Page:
New Delhi: Plasma therapy has gained much attention as a potential treatment for Covid-19, but donor eligibility criteria in India contain a blanket bar on donations from women who have ever been pregnant.
This, despite the fact that mothers can donate blood — of which plasma is a component — after a certain period has lapsed since their pregnancy. No such blanket ban exists in developed nations either, where women can donate plasma, subject to the results of a test.
Speaking to ThePrint, doctors in Delhi said the blanket pregnancy bar in India can be traced to certain antibodies that may, on the rare occasion, result in lung damage in the recipients. Understanding the exact reason requires bearing in mind two terms: Human Leukocyte Antigen (HLA) and Transfusion Related Acute Lung Injury (TRALI).
While HLA is a group of proteins found on the surface of human cells that plays an important part in the body’s immune response to foreign pathogens, TRALI is acute distress in the respiratory system that is characterised by hypoxemia (an abnormally low level of oxygen in the blood) and pulmonary edema (excess fluid in the lungs), making it difficult for the patient to breathe.
Plasma therapy, an experimental cure for Covid-19, is a process that includes taking antibody-rich convalescent plasma from a recovered Covid patient and giving it to a moderately symptomatic patient. It remains under trial, but the success stories associated with the treatment have led to the setting up of plasma donation banks, including in Delhi.
However, not all recovered Covid-19 patients can serve as donors. Guidelines of the Indian Council of Medical Research (ICMR), India’s apex medical research body, as well as the Delhi plasma bank at the Institute of Liver and Biliary Sciences (ILBS), stipulate that eligible donors can’t weigh less than 50 kg or suffer from uncontrolled diabetes or hypertension. Women who have ever been pregnant can’t donate either, they state.
Asked about the latter condition, doctors from private and government hospitals in Delhi said this has been the norm.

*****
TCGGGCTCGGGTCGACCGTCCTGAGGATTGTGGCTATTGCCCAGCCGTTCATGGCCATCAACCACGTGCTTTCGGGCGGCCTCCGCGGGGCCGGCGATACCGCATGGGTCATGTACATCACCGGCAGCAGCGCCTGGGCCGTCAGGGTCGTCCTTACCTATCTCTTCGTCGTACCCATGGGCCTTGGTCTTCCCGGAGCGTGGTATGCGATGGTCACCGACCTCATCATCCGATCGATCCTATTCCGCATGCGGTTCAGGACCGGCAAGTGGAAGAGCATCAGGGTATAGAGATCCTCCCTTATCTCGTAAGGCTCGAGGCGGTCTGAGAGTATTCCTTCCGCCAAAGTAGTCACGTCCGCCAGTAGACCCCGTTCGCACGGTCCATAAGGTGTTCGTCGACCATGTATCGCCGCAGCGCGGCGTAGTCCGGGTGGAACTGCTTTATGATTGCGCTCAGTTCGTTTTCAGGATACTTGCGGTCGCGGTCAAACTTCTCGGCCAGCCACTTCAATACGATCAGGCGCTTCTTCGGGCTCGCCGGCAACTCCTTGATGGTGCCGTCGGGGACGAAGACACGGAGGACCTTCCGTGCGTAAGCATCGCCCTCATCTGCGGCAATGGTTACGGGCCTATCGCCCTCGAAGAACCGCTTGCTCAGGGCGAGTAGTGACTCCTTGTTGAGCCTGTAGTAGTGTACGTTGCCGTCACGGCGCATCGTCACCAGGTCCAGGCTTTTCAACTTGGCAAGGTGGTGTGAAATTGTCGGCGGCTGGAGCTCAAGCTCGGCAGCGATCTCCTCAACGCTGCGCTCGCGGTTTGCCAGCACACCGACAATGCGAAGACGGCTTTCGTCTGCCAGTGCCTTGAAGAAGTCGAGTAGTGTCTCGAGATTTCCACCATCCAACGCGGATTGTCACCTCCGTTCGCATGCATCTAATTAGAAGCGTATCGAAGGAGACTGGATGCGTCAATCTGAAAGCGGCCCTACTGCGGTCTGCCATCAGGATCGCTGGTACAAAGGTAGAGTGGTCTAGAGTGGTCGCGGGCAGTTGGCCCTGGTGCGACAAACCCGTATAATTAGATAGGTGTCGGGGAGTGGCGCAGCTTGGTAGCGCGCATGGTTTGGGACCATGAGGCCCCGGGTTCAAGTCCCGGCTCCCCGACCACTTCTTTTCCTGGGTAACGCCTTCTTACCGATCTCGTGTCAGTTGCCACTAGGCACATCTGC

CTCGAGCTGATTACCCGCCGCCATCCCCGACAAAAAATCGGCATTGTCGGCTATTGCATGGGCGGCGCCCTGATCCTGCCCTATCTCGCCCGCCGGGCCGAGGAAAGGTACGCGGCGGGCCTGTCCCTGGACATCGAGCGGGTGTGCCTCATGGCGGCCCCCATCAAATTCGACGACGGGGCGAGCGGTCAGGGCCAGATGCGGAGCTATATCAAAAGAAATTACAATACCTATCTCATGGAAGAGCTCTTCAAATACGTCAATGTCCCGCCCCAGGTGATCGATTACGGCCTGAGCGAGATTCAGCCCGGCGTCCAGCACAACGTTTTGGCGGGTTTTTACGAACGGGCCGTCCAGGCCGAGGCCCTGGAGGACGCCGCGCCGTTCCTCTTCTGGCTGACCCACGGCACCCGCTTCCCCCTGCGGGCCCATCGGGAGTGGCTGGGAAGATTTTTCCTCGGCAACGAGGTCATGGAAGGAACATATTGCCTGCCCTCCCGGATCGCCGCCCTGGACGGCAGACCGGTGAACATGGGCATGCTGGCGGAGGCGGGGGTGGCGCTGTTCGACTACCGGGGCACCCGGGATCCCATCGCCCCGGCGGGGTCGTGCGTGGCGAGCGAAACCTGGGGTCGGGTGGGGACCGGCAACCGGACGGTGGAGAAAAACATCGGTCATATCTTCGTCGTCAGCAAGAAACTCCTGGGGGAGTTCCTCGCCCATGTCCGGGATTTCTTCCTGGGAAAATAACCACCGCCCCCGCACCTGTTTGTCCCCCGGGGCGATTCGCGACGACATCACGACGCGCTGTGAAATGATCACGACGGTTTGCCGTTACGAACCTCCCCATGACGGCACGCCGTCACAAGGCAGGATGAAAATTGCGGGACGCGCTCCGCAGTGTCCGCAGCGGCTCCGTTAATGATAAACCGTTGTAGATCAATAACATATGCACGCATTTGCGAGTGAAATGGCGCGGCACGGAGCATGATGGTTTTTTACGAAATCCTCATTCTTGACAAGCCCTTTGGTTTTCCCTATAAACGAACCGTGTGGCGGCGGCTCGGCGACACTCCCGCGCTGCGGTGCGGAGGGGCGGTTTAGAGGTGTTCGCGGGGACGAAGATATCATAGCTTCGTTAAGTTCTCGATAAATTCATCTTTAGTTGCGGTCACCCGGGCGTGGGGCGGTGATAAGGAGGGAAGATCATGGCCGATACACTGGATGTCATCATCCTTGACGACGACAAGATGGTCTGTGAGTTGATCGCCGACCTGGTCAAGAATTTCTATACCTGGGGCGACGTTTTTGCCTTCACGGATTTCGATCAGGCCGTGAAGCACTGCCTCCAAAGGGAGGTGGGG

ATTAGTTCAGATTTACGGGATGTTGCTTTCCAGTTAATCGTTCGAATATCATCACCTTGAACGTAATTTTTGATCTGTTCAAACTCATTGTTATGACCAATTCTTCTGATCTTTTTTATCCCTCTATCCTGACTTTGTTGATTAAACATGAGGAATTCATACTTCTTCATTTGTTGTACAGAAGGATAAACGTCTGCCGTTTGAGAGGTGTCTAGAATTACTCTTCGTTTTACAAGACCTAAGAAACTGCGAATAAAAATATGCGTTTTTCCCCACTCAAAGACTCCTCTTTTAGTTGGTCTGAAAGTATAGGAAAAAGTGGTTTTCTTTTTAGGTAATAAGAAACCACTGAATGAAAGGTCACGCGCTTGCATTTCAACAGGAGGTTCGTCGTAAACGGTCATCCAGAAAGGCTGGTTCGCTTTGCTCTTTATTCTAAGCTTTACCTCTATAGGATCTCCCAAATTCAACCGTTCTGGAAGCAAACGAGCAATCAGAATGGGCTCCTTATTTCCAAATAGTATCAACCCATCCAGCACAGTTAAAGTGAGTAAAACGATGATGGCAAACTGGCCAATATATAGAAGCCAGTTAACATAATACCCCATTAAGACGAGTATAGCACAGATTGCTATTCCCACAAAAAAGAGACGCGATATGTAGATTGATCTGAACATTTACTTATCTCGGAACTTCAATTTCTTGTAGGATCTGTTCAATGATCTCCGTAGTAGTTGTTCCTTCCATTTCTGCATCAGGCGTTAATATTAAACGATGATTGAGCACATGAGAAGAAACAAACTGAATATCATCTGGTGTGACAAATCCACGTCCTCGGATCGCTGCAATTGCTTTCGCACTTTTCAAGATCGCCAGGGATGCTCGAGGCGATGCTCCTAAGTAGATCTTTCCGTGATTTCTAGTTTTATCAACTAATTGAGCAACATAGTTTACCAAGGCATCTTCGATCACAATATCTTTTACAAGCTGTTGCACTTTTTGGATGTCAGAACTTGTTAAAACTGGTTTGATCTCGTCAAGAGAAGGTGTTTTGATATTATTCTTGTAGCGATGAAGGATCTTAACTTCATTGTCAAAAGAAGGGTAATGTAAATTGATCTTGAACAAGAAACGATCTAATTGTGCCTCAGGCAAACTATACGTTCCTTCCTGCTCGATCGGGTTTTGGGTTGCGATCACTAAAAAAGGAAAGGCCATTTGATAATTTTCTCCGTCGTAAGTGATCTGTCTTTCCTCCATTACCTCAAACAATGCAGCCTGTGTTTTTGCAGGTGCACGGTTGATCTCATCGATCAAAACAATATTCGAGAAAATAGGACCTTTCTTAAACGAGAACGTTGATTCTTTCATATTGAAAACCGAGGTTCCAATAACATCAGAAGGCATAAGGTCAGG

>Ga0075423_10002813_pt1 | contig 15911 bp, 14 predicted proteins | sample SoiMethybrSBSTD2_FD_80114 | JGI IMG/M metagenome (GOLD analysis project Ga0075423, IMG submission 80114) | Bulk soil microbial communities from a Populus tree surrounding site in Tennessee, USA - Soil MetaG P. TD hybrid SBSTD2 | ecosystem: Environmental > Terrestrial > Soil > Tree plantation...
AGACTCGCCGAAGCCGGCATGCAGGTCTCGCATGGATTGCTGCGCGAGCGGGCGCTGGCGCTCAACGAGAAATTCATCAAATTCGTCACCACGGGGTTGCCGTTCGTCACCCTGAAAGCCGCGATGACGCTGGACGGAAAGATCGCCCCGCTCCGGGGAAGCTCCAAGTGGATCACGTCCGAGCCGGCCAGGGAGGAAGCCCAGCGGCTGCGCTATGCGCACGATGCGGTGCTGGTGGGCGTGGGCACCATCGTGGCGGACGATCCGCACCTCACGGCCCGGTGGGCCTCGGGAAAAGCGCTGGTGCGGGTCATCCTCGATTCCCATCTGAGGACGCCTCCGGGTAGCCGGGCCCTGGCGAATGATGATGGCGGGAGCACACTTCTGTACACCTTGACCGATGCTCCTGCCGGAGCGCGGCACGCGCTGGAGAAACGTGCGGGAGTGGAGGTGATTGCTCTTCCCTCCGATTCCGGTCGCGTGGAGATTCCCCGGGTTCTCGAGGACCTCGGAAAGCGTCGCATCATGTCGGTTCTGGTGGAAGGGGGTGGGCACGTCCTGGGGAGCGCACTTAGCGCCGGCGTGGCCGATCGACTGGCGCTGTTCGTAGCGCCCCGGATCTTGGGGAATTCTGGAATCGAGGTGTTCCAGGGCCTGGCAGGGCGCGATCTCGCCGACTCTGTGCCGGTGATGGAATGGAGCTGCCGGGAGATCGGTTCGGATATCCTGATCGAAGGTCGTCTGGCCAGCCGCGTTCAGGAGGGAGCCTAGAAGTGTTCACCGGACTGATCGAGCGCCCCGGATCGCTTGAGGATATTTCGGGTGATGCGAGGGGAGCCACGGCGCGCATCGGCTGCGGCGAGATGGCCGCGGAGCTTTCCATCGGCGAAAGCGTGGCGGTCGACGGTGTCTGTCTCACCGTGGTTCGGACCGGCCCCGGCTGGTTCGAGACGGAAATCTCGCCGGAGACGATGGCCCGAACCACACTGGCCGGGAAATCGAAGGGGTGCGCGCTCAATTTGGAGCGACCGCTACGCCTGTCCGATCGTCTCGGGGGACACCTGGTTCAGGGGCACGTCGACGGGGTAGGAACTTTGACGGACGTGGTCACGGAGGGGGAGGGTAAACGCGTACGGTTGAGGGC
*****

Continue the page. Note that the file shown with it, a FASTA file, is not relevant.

“Pregnant women have, since the very beginning, been eliminated from the list of plasma donors. A study published in a British journal established it early on that plasma from multiparous women (who have borne more than one child) showed an incidence of lung disease among 20 per cent of the recipients,” Dr Rahul Bhargav, director of the haematology department in Fortis Memorial Research Institute, Gurugram.
Explaining the science behind this, Dr Meenu Bajpai, head of the blood transfusion department at ILBS, said, “When a woman is carrying a baby, 50 per cent of the baby’s genes belong to the father. The mother develops antibodies to the antigens of paternal origin. As a result, the mother’s body creates antibodies against the HLA of the father.
“HLA antibodies present in the mother do not harm her but when plasma containing these HLA antibodies is transfused to a Covid-19 patient with damaged lungs, the HLA antibodies may lead to an adverse reaction known as TRALI in the recipient.”
There are over 2,500 different types of HLA molecules. Each person has an HLA type that needs to be identified before organ, plasma or stem cell donation. The HLA type of the donor and recipient must ‘match’. The more molecules the two share, the better the match.
If the two do not match, the immune system of the recipient will see the donated organ or plasma as ‘foreign’ and launch an attack.
A US study carried out in 2010 to find a correlation between TRALI and plasma from female donors discovered a “strong association” between the two.
“The risk of TRALI is higher in patients with pre-existing lung damage as is seen in Covid-19 patients,” said Dr Bajpai. “Since Covid attacks the lungs of the patients, plasma donation from women who have ever been pregnant is a strict no-no.”
In countries like the US, prospective plasma donors who have been pregnant are first subjected to a test to detect HLA antibodies.
Asked why a similar strategy can’t be adopted in India, Dr Bhargav said it is “the difference between a developed and a developing country”.
“A Nucleic Acid Amplification Test (NAAT) is conducted to test viruses in blood. This is an expensive, high-intensity test,” he added. “Now, this test is available only in metro cities. If getting a NAAT is so difficult in the country, how can we think of conducting HLA tests for the massive female population of the country?”
But why does a history of a pregnancy rule women out as donors forever? “Any amount of time that the foetus is borne in the womb indicates the presence of antibodies which can lead to the incidence of TRALI in the recipient. This includes women who have had premature abortion or stillbirths as well,” said Dr Bajpai.
Dr Bhargav said a woman might be eligible if the “pregnancy has been terminated within the first eight weeks of conception, ie, when the foetus hasn’t formed”. “But for the sake of uniformity we follow this as a rule. The minute a woman gets pregnant she immediately becomes unfit for plasma donation,” he added.